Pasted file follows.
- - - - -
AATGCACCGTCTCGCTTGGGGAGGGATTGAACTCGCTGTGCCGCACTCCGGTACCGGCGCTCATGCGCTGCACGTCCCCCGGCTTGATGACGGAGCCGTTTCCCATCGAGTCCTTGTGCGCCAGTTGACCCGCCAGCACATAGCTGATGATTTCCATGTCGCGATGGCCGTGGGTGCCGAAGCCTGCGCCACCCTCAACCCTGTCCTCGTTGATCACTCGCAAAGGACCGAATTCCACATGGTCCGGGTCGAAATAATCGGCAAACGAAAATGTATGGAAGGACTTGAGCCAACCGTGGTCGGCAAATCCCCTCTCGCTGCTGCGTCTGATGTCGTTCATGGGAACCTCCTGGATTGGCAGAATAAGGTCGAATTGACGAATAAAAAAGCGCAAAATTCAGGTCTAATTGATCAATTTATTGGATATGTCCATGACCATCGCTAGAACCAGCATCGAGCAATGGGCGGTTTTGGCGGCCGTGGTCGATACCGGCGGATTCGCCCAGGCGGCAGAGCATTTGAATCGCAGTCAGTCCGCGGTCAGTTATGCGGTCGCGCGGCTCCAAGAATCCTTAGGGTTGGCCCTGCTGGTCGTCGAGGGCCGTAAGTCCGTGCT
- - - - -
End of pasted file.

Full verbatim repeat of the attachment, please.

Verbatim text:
AATGCACCGTCTCGCTTGGGGAGGGATTGAACTCGCTGTGCCGCACTCCGGTACCGGCGCTCATGCGCTGCACGTCCCCCGGCTTGATGACGGAGCCGTTTCCCATCGAGTCCTTGTGCGCCAGTTGACCCGCCAGCACATAGCTGATGATTTCCATGTCGCGATGGCCGTGGGTGCCGAAGCCTGCGCCACCCTCAACCCTGTCCTCGTTGATCACTCGCAAAGGACCGAATTCCACATGGTCCGGGTCGAAATAATCGGCAAACGAAAATGTATGGAAGGACTTGAGCCAACCGTGGTCGGCAAATCCCCTCTCGCTGCTGCGTCTGATGTCGTTCATGGGAACCTCCTGGATTGGCAGAATAAGGTCGAATTGACGAATAAAAAAGCGCAAAATTCAGGTCTAATTGATCAATTTATTGGATATGTCCATGACCATCGCTAGAACCAGCATCGAGCAATGGGCGGTTTTGGCGGCCGTGGTCGATACCGGCGGATTCGCCCAGGCGGCAGAGCATTTGAATCGCAGTCAGTCCGCGGTCAGTTATGCGGTCGCGCGGCTCCAAGAATCCTTAGGGTTGGCCCTGCTGGTCGTCGAGGGCCGTAAGTCCGTGCT